From Socialist Worker Review, No.111, July/August 1988, pp.9-20.
Transcribed & marked up by Einde O’Callaghan for the Marxists’ Internet Archive.
THE USSR’s party conference was taking place just as Socialist Worker Review was going to press, and so it is impossible for us to comment on the detail of what happened.
But what became dear in the run up to the conference was that the USSR is facing its greatest political and social crisis since the early 1950s and, probably, since Stalin consolidated his power in 1928.
For the first two years of Gorbachev’s leadership perestroika slowly gathered pace and talk of glasnost seemed mainly cosmetic. Then last year increasing divisions emerged within the Russian leadership on the way forward, with Ligachev identified with one trend and Gorbachev’s supporters with the other. Things erupted last October when Boris Yeltsin denounced Ligachev at a meeting of the Central Committee – and was promptly sacked. They came to a head again in March when Ligachev’s supporters published a long article, disguised as a letter from a Leningrad chemistry lecturer, in the paper Sovietskaya Russiya, calling for an end to the criticisms of the old methods.
For three weeks reforming intellectuals believed the battle was lost and not one criticism of the letter appeared. Then, in a counter-move, Gorbachev’s supporters published an authoritative denunciation of it in Pravda – and gave the go-ahead for the media to publish more stringent criticisms than ever before of the things defended by the Ligachevites.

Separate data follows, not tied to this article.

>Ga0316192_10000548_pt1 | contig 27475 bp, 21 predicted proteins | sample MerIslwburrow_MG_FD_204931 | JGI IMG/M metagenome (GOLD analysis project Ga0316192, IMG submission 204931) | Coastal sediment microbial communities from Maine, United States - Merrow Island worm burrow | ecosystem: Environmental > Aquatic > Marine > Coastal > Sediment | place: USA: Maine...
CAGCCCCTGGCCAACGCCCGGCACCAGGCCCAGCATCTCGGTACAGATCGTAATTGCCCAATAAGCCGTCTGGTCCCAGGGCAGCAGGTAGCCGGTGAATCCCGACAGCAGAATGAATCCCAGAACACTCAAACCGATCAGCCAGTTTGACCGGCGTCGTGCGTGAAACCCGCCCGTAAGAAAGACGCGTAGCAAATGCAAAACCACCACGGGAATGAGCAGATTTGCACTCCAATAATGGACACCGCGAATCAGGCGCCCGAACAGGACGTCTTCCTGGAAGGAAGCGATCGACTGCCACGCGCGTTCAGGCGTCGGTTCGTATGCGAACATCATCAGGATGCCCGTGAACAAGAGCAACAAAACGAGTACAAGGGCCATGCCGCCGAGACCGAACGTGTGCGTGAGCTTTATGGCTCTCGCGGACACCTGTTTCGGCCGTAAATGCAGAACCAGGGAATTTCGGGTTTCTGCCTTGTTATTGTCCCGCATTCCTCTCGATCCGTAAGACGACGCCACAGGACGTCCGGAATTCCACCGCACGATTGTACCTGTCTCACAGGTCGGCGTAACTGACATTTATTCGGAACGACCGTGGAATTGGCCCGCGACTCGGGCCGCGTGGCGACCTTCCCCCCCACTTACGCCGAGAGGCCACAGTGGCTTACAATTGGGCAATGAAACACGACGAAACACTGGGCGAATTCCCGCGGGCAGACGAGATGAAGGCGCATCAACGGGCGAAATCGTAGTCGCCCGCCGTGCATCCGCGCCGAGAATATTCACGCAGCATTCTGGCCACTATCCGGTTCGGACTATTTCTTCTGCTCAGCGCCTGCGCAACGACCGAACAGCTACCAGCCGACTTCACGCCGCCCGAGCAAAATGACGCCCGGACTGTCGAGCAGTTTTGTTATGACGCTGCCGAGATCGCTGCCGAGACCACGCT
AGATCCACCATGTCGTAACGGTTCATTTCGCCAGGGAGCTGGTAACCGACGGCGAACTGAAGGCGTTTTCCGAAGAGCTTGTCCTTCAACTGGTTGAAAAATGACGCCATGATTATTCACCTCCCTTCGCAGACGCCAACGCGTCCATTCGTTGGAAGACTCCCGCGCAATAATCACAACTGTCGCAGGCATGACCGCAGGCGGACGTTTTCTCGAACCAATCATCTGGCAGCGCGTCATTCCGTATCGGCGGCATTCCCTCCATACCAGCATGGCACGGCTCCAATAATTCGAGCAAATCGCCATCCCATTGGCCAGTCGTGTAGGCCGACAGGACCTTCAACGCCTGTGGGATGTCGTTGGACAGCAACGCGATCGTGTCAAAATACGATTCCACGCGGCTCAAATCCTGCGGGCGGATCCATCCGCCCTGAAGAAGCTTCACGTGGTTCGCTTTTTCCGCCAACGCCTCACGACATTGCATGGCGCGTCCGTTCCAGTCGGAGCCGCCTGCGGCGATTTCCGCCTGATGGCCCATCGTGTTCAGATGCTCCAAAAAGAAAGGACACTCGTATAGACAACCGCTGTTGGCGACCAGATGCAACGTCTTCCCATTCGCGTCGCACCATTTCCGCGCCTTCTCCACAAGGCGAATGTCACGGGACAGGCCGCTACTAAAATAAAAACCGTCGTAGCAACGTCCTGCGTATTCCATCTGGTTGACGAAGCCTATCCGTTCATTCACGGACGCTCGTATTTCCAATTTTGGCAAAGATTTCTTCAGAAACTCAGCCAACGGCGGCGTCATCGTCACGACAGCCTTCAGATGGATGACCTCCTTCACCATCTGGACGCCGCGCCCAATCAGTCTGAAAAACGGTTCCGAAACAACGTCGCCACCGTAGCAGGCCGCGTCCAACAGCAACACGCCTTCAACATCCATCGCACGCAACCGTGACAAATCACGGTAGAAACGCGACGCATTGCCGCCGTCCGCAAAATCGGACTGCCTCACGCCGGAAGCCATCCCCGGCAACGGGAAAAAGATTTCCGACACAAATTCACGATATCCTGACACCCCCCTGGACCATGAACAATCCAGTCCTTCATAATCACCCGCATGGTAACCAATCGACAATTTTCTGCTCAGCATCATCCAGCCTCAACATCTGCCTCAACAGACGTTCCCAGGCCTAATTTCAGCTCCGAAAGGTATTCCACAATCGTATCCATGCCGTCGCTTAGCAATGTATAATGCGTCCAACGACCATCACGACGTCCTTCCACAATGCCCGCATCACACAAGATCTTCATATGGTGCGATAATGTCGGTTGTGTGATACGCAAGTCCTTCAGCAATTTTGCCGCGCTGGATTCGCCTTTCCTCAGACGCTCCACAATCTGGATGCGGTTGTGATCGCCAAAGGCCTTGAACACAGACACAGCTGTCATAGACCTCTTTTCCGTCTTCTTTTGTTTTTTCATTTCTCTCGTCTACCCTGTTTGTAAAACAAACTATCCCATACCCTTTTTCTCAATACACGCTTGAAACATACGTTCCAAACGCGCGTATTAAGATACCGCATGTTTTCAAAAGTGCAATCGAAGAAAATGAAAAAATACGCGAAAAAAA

For the last two months it has been possible to read things in the Russian press that only dissidents used to say – detailed accounts of Stalin’s purges, attacks on the Stalin-Hitler pact and his running of the Second World War, a recognition that party leaders have habitually rigged elections, accounts of bad housing conditions, details about the scale of the economic crisis, revelations about corruption in the police.
At the same time, there has been the emergence of open dissent outside the confines of the ruling party, ranging from demonstrations several hundred strong in Moscow and Leningrad to the huge demonstrations and mass strikes in Armenia and the Karabakh region.
The ferment in Russia raises all sorts of important political questions: Is political revolution from above possible? What should the attitude of socialists be to perestroika and glasnost? Can perestroika solve the economic problems? Can the regime go back to the old methods of running things?
What is the significance of the national movements among the USSR’s non-Russian minorities? Does the answer lie in the use of the market, as in Hungary and Yugoslavia?
Chris Harman, Simon Terry and Andy Zebrowski look at these questions.
Last updated on 15 April 2010